The number of women undergoing ‘labiaplasty’ – a risky cosmetic surgery to unnaturally reduce the size of the vaginal opening – increased by nearly 40% in the US in 2016, and is often believed to be caused by girls trying to achieve what they, or their boyfriends, have seen in porn. This has been known to physically wreak havoc on the genital area, with Dorothy Shaw, former head of the Society of Obstetricians and Gynaecologists of Canada (SOGC), saying about the procedure: “I have colleagues who see women who have chronic vulvar pain. Any time you cut off a piece of tissue, there’s a chance of bleeding, of infection, and then subsequently of scarring.”

Of the 1.8 million cosmetic surgeries carried out in the US in 2018, the top 3 most common were breast augmentation, liposuction, and nose reshaping, in vastly greater numbers than the year before. Every year more and more people feel compelled to take dramatic steps and modify their body to achieve a kind of “sexual ideal”, and the effect for millions of women around the world is crippling, both physically and in terms of their self-image.

This isn’t even taking into account the extreme sketchiness of the porn industry itself. There are a heartbreaking amount of performers like Miriam Weeks, who had previously described porn as being “freeing and empowering” in interviews, but later admitted that doing porn had destroyed her life. High suicide rates, rampant STI cases, and drug abuse are all-too common symptoms of “the porn life”. Many female performers even report feeling trapped into the industry, as when they quit and try to move on to a more legitimate career, they are rejected due to their past.

A performer named Gauge, who began doing porn at 18, spoke recently about the challenge of finding work outside the porn industry. She tried several different career paths, but she explained: “Every single time, I was discriminated against. Somebody would recognize me, it’d be a big fit thrown.” She would have to change jobs multiple times and could never fully escape her old life. This common story is one of the reasons that so many women involved feel like they just can’t leave the seedy industry. A decision they made as a young woman or girl has now defined them for the rest of their life.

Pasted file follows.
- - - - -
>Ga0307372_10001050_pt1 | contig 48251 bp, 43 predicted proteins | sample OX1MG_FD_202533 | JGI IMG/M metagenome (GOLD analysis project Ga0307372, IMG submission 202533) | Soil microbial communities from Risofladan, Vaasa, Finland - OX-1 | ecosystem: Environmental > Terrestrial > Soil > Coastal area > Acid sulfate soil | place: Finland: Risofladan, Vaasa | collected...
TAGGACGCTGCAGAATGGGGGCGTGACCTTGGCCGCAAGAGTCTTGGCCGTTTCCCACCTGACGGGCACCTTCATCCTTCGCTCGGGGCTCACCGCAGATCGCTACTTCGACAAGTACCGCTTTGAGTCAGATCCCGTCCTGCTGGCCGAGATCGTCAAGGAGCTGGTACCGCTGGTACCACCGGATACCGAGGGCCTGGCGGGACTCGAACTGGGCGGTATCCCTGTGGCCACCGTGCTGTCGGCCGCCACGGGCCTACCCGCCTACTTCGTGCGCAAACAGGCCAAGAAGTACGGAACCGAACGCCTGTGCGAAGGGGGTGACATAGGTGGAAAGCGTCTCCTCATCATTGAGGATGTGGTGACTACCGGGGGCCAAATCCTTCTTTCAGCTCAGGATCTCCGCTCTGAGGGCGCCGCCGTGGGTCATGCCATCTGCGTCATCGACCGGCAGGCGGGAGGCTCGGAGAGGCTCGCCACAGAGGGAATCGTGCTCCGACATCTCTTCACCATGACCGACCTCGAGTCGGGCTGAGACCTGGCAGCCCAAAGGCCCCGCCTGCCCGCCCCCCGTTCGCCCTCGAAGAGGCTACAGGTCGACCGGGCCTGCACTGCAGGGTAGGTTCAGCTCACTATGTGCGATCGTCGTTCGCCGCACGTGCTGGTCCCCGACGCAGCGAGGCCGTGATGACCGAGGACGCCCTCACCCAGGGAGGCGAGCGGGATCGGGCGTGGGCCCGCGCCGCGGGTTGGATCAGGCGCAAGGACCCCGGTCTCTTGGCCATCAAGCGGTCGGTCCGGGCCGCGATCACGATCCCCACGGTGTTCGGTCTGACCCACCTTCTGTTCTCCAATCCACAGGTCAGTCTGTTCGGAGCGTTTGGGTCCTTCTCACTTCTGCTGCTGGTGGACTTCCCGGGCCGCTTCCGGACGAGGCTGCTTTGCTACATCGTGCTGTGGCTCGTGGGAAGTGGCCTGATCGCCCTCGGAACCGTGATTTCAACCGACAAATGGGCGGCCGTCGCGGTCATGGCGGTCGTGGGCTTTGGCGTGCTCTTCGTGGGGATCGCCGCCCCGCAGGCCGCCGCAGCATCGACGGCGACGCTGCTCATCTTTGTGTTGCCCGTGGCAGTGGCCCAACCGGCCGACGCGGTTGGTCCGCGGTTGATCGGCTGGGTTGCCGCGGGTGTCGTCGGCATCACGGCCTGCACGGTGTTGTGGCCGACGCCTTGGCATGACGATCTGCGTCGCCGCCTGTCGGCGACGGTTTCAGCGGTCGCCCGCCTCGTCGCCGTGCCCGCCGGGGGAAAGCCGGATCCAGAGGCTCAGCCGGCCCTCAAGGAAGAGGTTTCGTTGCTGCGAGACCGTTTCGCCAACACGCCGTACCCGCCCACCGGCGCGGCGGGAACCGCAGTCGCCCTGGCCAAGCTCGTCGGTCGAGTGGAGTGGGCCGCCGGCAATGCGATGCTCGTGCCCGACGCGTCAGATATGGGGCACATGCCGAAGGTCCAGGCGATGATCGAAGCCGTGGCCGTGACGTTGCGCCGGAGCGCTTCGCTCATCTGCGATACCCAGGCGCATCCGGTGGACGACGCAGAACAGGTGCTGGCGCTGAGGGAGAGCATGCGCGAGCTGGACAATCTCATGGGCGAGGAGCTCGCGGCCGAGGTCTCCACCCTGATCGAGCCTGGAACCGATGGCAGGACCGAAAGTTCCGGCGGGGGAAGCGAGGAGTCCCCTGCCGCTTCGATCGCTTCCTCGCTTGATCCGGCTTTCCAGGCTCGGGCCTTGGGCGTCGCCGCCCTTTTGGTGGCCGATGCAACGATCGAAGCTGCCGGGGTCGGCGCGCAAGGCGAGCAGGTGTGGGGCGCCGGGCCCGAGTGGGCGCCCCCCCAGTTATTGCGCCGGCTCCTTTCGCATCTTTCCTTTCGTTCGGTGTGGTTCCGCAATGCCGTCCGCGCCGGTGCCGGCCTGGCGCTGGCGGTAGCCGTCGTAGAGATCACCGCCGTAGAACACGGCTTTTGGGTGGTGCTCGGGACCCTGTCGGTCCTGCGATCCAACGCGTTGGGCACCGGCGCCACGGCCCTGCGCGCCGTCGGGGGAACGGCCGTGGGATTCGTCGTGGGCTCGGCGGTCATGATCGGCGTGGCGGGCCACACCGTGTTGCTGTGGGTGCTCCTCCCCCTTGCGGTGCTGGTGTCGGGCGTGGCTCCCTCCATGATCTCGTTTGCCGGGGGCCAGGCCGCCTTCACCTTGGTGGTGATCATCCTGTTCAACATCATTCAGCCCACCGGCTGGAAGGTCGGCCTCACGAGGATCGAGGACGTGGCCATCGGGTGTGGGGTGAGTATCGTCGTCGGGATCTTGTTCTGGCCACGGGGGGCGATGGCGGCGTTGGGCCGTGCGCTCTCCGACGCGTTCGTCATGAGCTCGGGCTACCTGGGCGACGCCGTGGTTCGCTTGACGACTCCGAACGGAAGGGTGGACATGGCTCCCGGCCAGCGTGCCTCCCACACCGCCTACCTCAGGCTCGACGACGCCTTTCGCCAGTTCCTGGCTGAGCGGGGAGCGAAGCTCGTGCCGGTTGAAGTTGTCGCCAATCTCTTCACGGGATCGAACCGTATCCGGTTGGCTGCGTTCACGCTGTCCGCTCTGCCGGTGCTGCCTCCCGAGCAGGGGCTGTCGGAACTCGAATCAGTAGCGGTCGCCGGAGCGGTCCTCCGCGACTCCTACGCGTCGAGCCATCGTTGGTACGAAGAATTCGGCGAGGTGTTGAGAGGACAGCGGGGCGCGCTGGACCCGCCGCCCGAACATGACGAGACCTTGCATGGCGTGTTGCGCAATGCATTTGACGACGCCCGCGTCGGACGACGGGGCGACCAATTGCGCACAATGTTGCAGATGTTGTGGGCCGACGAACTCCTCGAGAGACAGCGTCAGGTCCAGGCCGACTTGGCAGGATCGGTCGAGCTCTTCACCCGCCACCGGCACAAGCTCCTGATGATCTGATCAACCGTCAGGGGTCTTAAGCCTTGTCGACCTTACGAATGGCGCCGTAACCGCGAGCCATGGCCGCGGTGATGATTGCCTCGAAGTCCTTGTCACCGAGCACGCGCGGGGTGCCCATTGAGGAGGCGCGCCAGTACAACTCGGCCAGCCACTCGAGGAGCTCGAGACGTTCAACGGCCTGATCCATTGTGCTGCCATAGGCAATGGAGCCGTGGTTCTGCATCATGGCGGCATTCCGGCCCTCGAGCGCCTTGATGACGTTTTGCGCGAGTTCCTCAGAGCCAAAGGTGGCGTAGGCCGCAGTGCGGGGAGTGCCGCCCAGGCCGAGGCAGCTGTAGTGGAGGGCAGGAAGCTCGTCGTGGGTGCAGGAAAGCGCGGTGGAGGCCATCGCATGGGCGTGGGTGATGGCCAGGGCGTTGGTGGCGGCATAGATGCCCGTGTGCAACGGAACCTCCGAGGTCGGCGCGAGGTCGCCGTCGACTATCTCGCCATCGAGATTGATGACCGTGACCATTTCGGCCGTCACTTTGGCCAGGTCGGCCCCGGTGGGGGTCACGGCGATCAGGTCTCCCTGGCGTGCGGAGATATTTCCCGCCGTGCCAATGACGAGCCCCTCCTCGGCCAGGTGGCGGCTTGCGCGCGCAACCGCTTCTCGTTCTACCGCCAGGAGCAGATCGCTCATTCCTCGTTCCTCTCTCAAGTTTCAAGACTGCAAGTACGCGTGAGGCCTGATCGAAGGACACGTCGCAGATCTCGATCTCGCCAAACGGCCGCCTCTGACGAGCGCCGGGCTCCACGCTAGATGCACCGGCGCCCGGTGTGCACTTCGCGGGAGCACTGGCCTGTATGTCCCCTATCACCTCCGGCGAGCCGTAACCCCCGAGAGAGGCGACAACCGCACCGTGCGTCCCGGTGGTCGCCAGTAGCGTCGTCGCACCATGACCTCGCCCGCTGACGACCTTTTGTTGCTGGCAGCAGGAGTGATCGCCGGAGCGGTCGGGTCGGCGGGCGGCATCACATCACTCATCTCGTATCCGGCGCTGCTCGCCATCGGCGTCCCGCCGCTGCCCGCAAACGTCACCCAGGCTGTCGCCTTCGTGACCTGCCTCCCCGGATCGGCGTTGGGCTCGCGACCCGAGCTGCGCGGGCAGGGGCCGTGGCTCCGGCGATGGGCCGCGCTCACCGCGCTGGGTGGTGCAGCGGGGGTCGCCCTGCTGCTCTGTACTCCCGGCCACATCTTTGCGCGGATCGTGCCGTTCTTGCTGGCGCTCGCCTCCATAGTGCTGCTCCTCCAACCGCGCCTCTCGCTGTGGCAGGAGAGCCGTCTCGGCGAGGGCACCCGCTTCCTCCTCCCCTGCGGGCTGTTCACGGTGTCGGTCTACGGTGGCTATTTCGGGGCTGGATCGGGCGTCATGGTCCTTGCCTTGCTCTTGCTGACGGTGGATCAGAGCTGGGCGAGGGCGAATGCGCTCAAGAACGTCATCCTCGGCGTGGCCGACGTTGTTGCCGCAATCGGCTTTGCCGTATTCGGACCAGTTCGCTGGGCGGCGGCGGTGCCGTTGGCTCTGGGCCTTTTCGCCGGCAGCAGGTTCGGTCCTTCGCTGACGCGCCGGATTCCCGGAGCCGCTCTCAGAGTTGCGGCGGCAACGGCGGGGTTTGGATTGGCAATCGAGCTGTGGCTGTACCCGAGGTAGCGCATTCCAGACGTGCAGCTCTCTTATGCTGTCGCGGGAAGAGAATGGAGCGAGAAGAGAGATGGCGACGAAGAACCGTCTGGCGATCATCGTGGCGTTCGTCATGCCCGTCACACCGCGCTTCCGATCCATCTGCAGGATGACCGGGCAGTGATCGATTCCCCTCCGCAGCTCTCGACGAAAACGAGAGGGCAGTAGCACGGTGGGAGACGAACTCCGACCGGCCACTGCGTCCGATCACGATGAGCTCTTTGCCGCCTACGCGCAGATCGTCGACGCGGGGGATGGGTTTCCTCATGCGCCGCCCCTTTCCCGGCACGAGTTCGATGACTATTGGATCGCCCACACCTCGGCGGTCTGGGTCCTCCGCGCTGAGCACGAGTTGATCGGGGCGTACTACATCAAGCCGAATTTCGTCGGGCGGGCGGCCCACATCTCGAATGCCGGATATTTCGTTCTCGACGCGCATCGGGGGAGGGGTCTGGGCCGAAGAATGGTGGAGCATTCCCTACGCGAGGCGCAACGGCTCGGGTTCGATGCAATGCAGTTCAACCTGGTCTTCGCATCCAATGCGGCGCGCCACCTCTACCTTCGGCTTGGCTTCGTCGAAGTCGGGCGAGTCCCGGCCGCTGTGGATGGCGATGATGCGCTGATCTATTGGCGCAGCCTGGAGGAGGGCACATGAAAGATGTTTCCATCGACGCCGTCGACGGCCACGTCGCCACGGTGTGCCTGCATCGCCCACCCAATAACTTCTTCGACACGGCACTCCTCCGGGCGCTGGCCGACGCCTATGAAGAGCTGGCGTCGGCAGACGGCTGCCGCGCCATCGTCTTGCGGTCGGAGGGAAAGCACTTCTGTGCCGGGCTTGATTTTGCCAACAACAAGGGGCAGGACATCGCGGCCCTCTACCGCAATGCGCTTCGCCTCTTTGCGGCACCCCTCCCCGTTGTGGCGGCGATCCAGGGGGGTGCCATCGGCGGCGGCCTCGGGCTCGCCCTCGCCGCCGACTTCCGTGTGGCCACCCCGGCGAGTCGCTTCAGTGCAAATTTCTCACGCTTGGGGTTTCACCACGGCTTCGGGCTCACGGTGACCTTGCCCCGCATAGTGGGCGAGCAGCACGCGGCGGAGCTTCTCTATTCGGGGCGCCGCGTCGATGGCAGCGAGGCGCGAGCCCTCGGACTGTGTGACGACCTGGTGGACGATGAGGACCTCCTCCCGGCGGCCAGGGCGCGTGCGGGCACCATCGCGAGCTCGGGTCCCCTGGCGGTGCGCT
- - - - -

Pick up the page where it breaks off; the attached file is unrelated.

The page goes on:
However, Gauge’s start at the tender age of 18 is not uncommon. According to Pornhub analytics, the “teen” porn category has topped porn site searches for the last six years consecutively. When people think “creepy old men preying on young girls”, usually they think of illegal, underground mafia porn at knife-point. But even the totally legal, seemingly “above board” stuff is disgusting when you think about it; an 18 year old girl doing legal porn today was born in 2001. Read that again and let it sink in.

If you find that horrible, realise that’s just the tip of the iceberg. According to the International Labour Organisation, 4.8 million people are forced into sexual exploitation globally, and if figures from the anti-trafficking nonprofit organisation Rescue:Freedom are to be believed, 49% of sexually exploited women from 9 countries said that pornography was made of them while they were being sold for sex. That’s millions of girls around the world unwillingly being subjected to this heinous and illegal practice.

All-in-all, whether you’re talking about the illegal human-trafficking of women and girls around the world, or the legal exploitation of young, often depressed and suicidal women, the entire thing is heinous. The personal effect it has on one’s brain is catastrophic and it can very easily destroy relationships or even marriages. It’s good for nobody.

All of this makes the new RSE “porn literacy” proposals in Irish schools all the more dodgy. A recent RTE article recently asked how young people could be supported “in navigating their online sexual lives”, and admitted that well over half of Irish men admit to viewing porn for the first time under the age of 13.

Whether or not we want to accept the facts, we need to think about it anecdotally in our own lives; nobody would ever choose that life for their daughter, their sister or their mother. It’s not something we would ever inflict on our loved ones. Are all of these men and women on-screen not worthy of the same respect?